Do those things make sense to you taken together? I'm not advocting shorting the market - that would be crazy, as you can't fight the combined efforts of the World's Central Banksters. I am advocating keeping your long positions well-hedged and, at this level, perhaps taking some of that long money off the table.
This is why we short at times like this. Imagine a guy on the street is selling bottles of water for $2 a bottle. Usually you would pass him by but maybe it's hot and you'd rather have water now than find a store where it's $1.25. On a hot day, maybe he sells half of the 100 bottles he has on his cart but he's got a warehouse with 10,000 of them that he bought for $1 each. In general, he could tell an investor that his warehouse stock is worth $20,000 because he has a good expectation of eventually selling all 10,000 for $2 - nothing wrong with that logic - to a point.
HOWEVER, maybe on a very hot day he sells out and maybe when there's only 10 bottles left, right when he's about to close, there's a bidding war and people offer him $3 or $4 for his last bottles. Is that man now justified in telling you his entire warehouse stock of water is now worth $40,000? Just because he sold a couple of bottles at $4 during an unusual situation does not mean he should expect to sell 10,000 more at panic prices, does it?
Well, that's what the the market is doing. In thin, after-hours trading, AMZN shot up 10% and GOOG shot up 12% and MSFT shot up 10% but are there really enough people to support what is now a combined $1,000,000,000,000 valuation of the three? I would say do their combined earnings support a $1Tn valuation but let's talk about the overpriced elephant in the room - Amazon (we're net short).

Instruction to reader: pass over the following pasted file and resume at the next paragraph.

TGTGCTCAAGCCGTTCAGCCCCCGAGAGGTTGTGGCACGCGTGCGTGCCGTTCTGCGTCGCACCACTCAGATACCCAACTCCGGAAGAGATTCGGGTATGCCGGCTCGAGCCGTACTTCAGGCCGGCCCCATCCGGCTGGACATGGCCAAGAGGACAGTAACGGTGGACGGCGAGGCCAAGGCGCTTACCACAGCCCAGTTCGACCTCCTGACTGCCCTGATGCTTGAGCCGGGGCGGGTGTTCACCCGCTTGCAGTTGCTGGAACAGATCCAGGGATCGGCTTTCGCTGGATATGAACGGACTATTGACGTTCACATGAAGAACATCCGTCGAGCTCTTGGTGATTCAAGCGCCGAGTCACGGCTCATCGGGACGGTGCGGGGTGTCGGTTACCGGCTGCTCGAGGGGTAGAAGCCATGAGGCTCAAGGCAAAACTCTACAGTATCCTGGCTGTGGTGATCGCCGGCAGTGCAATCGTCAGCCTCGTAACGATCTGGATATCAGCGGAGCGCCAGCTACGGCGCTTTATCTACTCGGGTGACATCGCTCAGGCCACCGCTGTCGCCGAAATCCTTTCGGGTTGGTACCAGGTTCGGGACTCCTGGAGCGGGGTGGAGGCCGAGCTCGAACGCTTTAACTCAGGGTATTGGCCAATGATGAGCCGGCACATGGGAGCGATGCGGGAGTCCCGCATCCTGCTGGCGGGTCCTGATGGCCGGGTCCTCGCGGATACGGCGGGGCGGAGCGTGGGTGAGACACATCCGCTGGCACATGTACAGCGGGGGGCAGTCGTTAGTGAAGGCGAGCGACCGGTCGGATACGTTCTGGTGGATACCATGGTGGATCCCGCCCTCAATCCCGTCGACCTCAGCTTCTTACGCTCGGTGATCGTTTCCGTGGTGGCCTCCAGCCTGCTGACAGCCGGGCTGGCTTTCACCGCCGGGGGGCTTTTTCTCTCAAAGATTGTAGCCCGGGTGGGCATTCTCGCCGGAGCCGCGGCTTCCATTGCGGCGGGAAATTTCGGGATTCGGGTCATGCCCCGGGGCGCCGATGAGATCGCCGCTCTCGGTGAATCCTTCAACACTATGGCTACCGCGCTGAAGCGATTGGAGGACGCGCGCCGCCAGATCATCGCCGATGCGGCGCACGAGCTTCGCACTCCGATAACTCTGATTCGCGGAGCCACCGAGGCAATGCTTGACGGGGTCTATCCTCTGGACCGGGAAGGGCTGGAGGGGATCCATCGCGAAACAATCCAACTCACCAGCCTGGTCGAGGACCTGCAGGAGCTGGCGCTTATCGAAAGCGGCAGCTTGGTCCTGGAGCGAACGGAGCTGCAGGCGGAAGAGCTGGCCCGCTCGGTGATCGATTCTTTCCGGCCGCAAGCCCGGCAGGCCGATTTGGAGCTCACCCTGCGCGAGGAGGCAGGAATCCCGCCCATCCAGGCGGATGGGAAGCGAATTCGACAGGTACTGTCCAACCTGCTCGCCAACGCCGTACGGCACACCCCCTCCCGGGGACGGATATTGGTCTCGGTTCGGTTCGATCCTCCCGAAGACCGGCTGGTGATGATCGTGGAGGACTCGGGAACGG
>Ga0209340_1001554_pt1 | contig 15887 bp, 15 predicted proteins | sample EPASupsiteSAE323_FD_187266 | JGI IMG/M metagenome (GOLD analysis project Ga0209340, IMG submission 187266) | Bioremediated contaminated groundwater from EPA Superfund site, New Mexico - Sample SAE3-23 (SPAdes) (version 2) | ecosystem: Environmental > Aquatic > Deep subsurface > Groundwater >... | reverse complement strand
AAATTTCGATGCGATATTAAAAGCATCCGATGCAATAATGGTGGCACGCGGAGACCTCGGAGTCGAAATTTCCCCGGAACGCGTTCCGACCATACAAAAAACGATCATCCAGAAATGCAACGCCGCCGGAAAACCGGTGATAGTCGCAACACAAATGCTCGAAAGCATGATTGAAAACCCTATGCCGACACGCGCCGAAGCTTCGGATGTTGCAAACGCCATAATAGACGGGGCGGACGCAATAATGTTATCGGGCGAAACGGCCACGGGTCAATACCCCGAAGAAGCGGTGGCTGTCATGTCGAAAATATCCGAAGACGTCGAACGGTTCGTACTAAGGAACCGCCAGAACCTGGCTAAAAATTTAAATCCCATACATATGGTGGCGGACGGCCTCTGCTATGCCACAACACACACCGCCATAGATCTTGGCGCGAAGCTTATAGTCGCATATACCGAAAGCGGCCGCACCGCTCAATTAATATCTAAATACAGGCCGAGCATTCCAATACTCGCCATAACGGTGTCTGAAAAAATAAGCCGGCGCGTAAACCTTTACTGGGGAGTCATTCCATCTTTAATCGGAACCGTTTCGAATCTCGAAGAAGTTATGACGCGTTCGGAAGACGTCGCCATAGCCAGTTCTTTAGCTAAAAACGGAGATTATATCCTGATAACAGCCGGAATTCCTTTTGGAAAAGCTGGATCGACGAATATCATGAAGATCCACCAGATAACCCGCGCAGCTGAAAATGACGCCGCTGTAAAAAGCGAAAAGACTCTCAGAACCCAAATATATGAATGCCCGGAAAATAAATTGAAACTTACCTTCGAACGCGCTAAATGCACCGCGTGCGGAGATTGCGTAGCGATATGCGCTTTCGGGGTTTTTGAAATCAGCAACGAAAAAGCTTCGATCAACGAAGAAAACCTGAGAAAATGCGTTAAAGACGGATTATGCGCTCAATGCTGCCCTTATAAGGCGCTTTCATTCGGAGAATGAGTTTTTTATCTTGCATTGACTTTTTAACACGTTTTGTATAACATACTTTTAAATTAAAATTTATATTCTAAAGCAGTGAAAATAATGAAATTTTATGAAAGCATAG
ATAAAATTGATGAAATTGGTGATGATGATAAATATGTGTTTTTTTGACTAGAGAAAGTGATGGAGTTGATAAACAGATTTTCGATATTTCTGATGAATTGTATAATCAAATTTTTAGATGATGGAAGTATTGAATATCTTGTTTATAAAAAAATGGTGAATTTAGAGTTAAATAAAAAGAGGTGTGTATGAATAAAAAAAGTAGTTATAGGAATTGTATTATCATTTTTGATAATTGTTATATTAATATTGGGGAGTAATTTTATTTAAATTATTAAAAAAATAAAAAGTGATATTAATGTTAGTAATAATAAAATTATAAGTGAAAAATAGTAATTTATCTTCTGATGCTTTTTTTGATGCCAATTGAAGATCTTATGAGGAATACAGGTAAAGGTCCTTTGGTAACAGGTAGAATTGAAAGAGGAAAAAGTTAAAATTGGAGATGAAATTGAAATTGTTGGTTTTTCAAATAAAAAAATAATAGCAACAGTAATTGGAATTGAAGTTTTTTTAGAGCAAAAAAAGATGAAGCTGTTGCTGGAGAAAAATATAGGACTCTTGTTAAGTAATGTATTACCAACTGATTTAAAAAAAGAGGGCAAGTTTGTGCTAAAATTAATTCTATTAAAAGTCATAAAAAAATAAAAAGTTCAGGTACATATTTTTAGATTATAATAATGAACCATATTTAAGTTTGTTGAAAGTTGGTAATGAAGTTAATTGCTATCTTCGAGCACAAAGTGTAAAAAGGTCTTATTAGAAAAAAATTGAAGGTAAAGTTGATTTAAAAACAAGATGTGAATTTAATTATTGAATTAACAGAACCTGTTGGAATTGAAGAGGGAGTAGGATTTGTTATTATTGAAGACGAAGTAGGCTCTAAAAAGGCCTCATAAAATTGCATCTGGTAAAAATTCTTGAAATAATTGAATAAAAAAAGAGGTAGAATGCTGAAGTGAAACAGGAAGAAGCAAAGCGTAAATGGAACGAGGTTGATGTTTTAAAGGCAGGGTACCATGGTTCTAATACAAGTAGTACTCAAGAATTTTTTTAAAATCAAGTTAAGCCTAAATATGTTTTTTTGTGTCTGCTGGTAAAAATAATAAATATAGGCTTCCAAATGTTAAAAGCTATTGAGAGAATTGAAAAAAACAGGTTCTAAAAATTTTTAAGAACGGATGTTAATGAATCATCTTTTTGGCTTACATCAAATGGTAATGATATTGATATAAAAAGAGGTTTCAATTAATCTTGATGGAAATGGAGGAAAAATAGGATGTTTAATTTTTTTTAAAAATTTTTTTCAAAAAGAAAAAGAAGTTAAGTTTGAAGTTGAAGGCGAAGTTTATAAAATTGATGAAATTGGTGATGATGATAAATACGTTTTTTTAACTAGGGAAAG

AMZN earned 0.17 per $564 share last night and the stock jumped $55 on that news. That's 323 TIMES the amount of earnings per share that they INCREASED above the 3,317 TIMES 0.17 they were already priced at. Now do you see why we were short and will stay short (shorter, in fact) on this news?
Let's say, for argument's sake, that AMZN can double that 0.17 profit to 0.34 per share and that they sustain it for 4 quarters. That would be $1.36 per $618 share for a p/e ratio of 454 - around 30 TIMES more than GOOG, AAPL or MSFT or any retailer or pretty much any real stock - let alone one that's been around for 21 years and, frankly, isn't growing all that fast:
AMZN LOST 0.12 in Q1 and made 0.19 in Q2 and now have made 0.17 in Q3. That's 0.24 for the year so far and last December they made 0.45 so let's assume they blast up to 0.70 (up 55%) - that's still not even $1 per $620 share! Come on people - be realistic, this is ridiculous! And this is not sour grapes because our short position on AMZN is an April spread and we'll be fine - this was ridiculous when we toot the position and only more so now.
If Google had AMZN's valuation it would be trading at $18,000 per share with their $30 in earnings. Tim Cook (pictured above)'s AAPL would $6,000 ($10/share) and MSFT ($3/share) $1,800 so either those stocks are drastically underpriced or Amazon's valuation is stupid - we report, you decide! The thing that really pisses Tim Cook off is that AAPL accounts for 10% of AMZN's sales yet AAPL (we're long) trades at less than a 12x multiple to forward earnings.
The last time we saw disparities this stupid was 1999 and there were plenty of people then who had 27 8×10 color glossy pictures with circles and arrows and a paragraph on the back of each one explaining what each one was to be used as evidence to explain to you why paying 600 times earnings for dot com stocks was a great move for your portfolio. The Nasdaq was at 5,000 then too!
Have a great weekend,